A discussion on medical marijuana regulation could be raised in the future, but for now, city staff plans to keep an eye on the state law and the county’s ordinance. San Luis Obispo has consistently declined to process applications for brick-and-mortar medical marijuana dispensaries or to issue licenses for mobile delivery services in the city.
The council last year tabled a proposed ordinance that would have banned mobile dispensaries and prohibited marijuana plants from being grown outside. Instead, the council in April approved an ordinance regulating any offensive and persistent odors that waft across property lines.
Similar to San Luis Obispo, the Pismo Beach council meeting Tuesday night was characterized by confusion over whether a cultivation ban would potentially criminalize residents growing small amounts of medical marijuana for personal use — which is allowed under the Compassionate Use Act.
Pismo Beach Police Chief Jake Miller encouraged the council to pursue a ban, however, because of the difficulties of enforcing an ordinance that allows some residents to grow some plants.
“It’s much more black and white — you can or you can’t,” he said Tuesday. “Permissive regulatory actions that we take would be much more difficult depending on what we do, whether it is the amount of plants that can be grown, square footage, is it cubic or square feet, what can be seen or not seen, where can it be grown. ... So it becomes much more tedious and much more resource-draining, depending on how we enforce that.”
City attorney Dave Fleishman said violators would probably face an administrative citation, not a criminal one, and a fine. Fleishman also said the ordinance most likely would be complaint-driven, and police would not be actively searching for offenders.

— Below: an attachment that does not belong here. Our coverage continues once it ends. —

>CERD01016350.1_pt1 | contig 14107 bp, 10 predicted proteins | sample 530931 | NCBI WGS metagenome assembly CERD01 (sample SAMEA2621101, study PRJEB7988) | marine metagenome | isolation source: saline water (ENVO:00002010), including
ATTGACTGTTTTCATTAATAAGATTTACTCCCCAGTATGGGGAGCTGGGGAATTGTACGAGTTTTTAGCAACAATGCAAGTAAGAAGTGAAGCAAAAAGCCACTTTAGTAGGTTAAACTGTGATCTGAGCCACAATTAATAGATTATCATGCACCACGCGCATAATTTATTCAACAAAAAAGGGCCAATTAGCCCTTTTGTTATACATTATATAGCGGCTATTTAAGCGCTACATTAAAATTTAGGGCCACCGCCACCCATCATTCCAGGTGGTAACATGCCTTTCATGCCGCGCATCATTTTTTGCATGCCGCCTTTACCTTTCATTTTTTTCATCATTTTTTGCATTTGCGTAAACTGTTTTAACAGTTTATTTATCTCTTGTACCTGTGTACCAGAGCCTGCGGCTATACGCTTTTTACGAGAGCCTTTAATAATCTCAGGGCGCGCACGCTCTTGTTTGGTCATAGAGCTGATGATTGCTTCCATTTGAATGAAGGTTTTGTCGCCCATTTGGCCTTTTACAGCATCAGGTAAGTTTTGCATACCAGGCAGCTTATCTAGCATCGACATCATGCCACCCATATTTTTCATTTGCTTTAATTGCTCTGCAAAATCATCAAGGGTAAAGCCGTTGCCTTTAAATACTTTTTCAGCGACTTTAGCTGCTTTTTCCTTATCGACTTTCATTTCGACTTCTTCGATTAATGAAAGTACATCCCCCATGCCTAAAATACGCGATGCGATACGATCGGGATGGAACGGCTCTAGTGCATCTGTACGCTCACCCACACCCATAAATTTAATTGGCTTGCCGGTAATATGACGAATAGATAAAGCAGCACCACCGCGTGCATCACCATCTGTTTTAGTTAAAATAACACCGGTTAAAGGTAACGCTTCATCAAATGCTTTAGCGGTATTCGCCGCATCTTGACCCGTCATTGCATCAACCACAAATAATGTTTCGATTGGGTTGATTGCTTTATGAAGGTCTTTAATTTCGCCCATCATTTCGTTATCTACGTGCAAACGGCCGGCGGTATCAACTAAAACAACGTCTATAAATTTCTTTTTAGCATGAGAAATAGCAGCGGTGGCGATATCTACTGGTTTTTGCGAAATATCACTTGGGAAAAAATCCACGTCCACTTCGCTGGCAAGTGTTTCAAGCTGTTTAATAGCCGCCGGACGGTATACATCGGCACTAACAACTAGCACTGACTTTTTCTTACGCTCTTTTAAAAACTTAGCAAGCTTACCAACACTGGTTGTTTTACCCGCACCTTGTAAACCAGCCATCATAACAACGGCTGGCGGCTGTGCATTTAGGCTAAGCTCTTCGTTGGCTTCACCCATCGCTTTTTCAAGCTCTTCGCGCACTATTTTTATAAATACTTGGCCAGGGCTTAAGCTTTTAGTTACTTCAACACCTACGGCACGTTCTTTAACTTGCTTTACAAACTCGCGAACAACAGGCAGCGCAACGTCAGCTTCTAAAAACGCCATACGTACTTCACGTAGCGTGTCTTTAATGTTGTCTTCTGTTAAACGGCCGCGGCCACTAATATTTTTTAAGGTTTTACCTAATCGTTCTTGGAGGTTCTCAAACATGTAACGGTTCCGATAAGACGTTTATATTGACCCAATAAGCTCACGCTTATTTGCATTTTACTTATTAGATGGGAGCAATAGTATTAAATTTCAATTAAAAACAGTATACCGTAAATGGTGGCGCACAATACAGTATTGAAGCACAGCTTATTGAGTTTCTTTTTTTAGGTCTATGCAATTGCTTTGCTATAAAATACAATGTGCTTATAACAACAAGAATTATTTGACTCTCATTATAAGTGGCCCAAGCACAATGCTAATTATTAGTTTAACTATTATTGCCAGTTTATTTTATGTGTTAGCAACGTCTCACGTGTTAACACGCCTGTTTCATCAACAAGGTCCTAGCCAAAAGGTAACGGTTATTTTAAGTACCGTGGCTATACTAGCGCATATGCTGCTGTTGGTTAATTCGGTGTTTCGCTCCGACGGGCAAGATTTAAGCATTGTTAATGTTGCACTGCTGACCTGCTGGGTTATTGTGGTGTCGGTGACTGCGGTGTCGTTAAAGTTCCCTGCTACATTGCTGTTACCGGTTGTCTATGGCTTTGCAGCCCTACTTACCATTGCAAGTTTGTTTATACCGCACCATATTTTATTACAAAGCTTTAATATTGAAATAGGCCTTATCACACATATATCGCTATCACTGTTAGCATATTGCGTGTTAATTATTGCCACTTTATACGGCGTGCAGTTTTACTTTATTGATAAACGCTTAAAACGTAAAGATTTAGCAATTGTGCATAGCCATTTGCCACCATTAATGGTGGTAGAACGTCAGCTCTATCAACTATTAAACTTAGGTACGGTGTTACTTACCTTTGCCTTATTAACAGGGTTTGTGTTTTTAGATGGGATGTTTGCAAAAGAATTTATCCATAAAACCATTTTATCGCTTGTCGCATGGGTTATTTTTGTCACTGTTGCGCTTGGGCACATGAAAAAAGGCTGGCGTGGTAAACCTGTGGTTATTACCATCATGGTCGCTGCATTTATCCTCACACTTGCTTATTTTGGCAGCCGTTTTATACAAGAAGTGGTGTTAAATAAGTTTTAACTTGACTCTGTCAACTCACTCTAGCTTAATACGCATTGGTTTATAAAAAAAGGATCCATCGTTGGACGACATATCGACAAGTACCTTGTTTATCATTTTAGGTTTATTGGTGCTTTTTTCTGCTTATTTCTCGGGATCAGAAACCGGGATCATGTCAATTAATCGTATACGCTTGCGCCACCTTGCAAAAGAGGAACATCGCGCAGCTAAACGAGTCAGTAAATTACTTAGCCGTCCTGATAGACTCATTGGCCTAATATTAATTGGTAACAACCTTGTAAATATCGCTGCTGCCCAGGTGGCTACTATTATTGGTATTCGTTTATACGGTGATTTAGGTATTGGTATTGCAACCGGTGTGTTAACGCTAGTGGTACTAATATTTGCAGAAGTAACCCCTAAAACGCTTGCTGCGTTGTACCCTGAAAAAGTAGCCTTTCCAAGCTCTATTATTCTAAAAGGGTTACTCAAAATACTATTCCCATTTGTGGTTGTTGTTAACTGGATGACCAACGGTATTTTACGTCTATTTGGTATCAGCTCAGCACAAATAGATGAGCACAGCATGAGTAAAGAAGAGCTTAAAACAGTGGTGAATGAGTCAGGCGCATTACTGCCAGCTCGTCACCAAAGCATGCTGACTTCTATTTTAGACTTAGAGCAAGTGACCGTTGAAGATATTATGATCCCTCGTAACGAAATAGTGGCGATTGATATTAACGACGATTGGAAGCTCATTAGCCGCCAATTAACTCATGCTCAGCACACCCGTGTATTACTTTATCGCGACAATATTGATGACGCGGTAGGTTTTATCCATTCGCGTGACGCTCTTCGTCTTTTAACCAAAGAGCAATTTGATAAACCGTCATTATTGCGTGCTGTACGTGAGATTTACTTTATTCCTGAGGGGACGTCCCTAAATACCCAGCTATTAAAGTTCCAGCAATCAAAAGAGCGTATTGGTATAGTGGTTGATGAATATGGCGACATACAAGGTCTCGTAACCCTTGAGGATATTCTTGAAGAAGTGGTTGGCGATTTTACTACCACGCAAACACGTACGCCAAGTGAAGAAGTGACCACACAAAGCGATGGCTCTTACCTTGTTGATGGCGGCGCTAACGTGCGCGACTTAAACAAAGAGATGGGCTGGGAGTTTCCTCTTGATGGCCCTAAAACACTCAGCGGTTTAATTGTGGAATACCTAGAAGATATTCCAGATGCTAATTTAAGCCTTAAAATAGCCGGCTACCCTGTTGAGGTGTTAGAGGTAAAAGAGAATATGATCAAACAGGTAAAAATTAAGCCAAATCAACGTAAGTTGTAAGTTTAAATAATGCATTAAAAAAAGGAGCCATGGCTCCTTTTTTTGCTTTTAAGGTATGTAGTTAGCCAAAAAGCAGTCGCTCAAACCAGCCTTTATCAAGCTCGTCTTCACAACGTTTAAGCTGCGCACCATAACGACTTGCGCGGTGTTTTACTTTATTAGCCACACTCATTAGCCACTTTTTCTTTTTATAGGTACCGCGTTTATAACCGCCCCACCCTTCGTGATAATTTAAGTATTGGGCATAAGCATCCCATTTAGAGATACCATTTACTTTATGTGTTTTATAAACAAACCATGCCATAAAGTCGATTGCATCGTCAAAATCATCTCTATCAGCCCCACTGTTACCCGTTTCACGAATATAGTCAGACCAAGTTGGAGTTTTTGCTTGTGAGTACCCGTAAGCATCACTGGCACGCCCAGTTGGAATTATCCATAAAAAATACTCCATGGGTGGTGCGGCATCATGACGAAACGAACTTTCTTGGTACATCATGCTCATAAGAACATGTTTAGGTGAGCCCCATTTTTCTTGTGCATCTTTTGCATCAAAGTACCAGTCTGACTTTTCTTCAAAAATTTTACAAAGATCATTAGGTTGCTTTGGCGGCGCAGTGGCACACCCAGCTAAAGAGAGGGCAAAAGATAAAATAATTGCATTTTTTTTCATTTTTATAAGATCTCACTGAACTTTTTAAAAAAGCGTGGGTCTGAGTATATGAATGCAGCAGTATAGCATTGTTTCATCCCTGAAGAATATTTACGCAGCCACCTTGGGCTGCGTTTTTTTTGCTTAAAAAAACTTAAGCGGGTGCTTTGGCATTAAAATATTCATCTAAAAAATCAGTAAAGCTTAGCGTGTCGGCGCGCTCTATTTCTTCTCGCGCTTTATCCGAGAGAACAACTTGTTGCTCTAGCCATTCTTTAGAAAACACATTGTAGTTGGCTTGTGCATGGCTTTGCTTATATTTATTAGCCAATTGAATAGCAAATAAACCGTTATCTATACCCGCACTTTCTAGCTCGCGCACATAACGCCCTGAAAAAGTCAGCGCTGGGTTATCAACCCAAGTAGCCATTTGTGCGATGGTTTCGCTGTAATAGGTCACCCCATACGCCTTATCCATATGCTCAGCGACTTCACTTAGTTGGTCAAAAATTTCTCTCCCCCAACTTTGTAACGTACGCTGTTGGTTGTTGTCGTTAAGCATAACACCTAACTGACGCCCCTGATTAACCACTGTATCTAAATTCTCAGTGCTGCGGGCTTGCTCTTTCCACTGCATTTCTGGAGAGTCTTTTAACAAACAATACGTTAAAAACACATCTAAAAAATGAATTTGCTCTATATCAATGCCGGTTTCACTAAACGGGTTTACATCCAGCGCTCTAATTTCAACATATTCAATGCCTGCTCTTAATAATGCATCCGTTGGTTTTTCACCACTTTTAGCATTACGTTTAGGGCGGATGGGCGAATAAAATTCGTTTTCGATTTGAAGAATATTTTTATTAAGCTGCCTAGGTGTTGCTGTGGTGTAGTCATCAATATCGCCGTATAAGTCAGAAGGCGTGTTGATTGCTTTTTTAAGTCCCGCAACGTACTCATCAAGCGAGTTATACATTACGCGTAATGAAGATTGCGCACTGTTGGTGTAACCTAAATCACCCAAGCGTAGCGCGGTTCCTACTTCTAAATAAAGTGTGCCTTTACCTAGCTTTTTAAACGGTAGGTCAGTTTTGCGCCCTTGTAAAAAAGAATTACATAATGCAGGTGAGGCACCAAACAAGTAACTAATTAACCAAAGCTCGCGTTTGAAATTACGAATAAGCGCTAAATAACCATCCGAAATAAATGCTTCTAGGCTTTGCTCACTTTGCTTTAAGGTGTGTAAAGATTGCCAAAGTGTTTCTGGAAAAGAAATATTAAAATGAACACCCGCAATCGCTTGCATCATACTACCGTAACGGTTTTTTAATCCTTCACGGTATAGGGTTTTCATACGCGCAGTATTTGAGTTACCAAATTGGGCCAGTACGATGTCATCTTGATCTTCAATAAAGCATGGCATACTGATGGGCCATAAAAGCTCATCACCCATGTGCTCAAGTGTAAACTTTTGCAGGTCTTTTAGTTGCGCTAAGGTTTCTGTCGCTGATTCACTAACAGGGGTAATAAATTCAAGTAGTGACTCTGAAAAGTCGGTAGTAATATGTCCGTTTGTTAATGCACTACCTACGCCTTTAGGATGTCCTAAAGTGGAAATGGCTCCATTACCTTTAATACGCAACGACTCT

Why take a prohibitive stance when our state is really on the path to full legalization?
Ronnie Taylor, Pismo Beach
Other speakers said that a ban was counterproductive now, since a recreational marijuana initiative likely will come before state voters in 2016.
“What do we really gain by going backward with regard to marijuana prohibition?” resident Ronnie Taylor said Tuesday night. “Why take a prohibitive stance when our state is really on the path to full legalization?”
Ultimately, the council decided to direct staff to pursue the ban so that it could keep local control over the topic, but noted that it would likely reconsider the ban if a recreational marijuana inititative passes next year.
“If we hear the cultivation issue isn’t working — if we hear from the chief we need to revisit this cultivation — then we can revisit it under our local control,” Mayor Shelly Higginbotham said. “But at this point we need to take charge of our city. So I feel as though we need to move forward with a ban at this point, and not try to wordsmith and come up with some sort of policy tonight that makes sense.”
The ordinance is scheduled to go before the council at its first meeting in January.
Tribune staff writer David Sneed contributed to this report.